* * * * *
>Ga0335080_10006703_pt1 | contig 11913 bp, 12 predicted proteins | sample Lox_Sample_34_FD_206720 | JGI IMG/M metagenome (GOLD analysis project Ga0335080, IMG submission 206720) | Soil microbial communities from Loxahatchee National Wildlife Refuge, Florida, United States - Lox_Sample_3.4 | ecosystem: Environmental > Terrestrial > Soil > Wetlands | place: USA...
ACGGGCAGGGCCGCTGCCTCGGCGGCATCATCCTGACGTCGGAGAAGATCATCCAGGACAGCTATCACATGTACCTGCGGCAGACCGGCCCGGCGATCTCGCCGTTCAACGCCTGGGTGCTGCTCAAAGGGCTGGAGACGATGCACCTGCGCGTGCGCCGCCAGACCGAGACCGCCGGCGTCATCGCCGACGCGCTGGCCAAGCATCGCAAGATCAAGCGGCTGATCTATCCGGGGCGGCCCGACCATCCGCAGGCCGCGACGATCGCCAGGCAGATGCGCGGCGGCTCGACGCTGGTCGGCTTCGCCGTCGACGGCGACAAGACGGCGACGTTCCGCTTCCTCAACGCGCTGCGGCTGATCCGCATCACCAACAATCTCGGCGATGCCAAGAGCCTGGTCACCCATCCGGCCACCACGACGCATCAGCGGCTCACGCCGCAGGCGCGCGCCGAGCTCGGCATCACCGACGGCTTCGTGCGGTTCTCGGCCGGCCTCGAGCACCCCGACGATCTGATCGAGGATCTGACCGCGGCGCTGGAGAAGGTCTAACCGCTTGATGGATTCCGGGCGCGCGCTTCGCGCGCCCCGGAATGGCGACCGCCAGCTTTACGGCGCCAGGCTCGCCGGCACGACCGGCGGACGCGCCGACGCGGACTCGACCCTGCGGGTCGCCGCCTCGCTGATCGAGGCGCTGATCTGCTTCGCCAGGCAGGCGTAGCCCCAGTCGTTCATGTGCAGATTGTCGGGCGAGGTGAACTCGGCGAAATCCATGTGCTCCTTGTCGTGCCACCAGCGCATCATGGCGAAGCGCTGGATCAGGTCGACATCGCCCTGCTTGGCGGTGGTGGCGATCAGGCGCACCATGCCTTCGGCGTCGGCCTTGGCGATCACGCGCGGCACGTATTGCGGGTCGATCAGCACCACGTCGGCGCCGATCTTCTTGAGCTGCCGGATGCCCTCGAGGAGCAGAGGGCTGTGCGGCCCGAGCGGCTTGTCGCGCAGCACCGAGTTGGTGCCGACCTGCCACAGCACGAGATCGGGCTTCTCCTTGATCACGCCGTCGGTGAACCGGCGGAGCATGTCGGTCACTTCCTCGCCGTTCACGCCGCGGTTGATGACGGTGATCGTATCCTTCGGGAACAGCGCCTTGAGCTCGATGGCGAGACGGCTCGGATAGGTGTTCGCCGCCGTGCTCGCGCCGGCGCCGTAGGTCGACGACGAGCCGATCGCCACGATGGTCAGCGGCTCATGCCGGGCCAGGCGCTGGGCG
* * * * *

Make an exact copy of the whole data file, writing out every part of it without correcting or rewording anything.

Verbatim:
>Ga0335080_10006703_pt1 | contig 11913 bp, 12 predicted proteins | sample Lox_Sample_34_FD_206720 | JGI IMG/M metagenome (GOLD analysis project Ga0335080, IMG submission 206720) | Soil microbial communities from Loxahatchee National Wildlife Refuge, Florida, United States - Lox_Sample_3.4 | ecosystem: Environmental > Terrestrial > Soil > Wetlands | place: USA...
ACGGGCAGGGCCGCTGCCTCGGCGGCATCATCCTGACGTCGGAGAAGATCATCCAGGACAGCTATCACATGTACCTGCGGCAGACCGGCCCGGCGATCTCGCCGTTCAACGCCTGGGTGCTGCTCAAAGGGCTGGAGACGATGCACCTGCGCGTGCGCCGCCAGACCGAGACCGCCGGCGTCATCGCCGACGCGCTGGCCAAGCATCGCAAGATCAAGCGGCTGATCTATCCGGGGCGGCCCGACCATCCGCAGGCCGCGACGATCGCCAGGCAGATGCGCGGCGGCTCGACGCTGGTCGGCTTCGCCGTCGACGGCGACAAGACGGCGACGTTCCGCTTCCTCAACGCGCTGCGGCTGATCCGCATCACCAACAATCTCGGCGATGCCAAGAGCCTGGTCACCCATCCGGCCACCACGACGCATCAGCGGCTCACGCCGCAGGCGCGCGCCGAGCTCGGCATCACCGACGGCTTCGTGCGGTTCTCGGCCGGCCTCGAGCACCCCGACGATCTGATCGAGGATCTGACCGCGGCGCTGGAGAAGGTCTAACCGCTTGATGGATTCCGGGCGCGCGCTTCGCGCGCCCCGGAATGGCGACCGCCAGCTTTACGGCGCCAGGCTCGCCGGCACGACCGGCGGACGCGCCGACGCGGACTCGACCCTGCGGGTCGCCGCCTCGCTGATCGAGGCGCTGATCTGCTTCGCCAGGCAGGCGTAGCCCCAGTCGTTCATGTGCAGATTGTCGGGCGAGGTGAACTCGGCGAAATCCATGTGCTCCTTGTCGTGCCACCAGCGCATCATGGCGAAGCGCTGGATCAGGTCGACATCGCCCTGCTTGGCGGTGGTGGCGATCAGGCGCACCATGCCTTCGGCGTCGGCCTTGGCGATCACGCGCGGCACGTATTGCGGGTCGATCAGCACCACGTCGGCGCCGATCTTCTTGAGCTGCCGGATGCCCTCGAGGAGCAGAGGGCTGTGCGGCCCGAGCGGCTTGTCGCGCAGCACCGAGTTGGTGCCGACCTGCCACAGCACGAGATCGGGCTTCTCCTTGATCACGCCGTCGGTGAACCGGCGGAGCATGTCGGTCACTTCCTCGCCGTTCACGCCGCGGTTGATGACGGTGATCGTATCCTTCGGGAACAGCGCCTTGAGCTCGATGGCGAGACGGCTCGGATAGGTGTTCGCCGCCGTGCTCGCGCCGGCGCCGTAGGTCGACGACGAGCCGATCGCCACGATGGTCAGCGGCTCATGCCGGGCCAGGCGCTGGGCG